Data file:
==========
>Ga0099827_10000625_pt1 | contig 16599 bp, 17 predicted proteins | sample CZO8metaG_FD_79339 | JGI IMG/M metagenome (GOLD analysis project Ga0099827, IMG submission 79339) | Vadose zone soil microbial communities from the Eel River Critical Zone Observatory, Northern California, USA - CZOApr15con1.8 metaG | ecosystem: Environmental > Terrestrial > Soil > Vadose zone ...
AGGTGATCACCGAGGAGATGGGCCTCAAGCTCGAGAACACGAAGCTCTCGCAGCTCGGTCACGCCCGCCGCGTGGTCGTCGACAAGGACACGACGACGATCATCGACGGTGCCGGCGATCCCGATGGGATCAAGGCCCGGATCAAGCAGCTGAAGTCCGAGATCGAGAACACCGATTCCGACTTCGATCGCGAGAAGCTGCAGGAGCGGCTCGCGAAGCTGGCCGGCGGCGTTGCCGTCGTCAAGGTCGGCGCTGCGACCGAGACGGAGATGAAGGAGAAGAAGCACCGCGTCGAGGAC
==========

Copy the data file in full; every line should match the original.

>Ga0099827_10000625_pt1 | contig 16599 bp, 17 predicted proteins | sample CZO8metaG_FD_79339 | JGI IMG/M metagenome (GOLD analysis project Ga0099827, IMG submission 79339) | Vadose zone soil microbial communities from the Eel River Critical Zone Observatory, Northern California, USA - CZOApr15con1.8 metaG | ecosystem: Environmental > Terrestrial > Soil > Vadose zone ...
AGGTGATCACCGAGGAGATGGGCCTCAAGCTCGAGAACACGAAGCTCTCGCAGCTCGGTCACGCCCGCCGCGTGGTCGTCGACAAGGACACGACGACGATCATCGACGGTGCCGGCGATCCCGATGGGATCAAGGCCCGGATCAAGCAGCTGAAGTCCGAGATCGAGAACACCGATTCCGACTTCGATCGCGAGAAGCTGCAGGAGCGGCTCGCGAAGCTGGCCGGCGGCGTTGCCGTCGTCAAGGTCGGCGCTGCGACCGAGACGGAGATGAAGGAGAAGAAGCACCGCGTCGAGGAC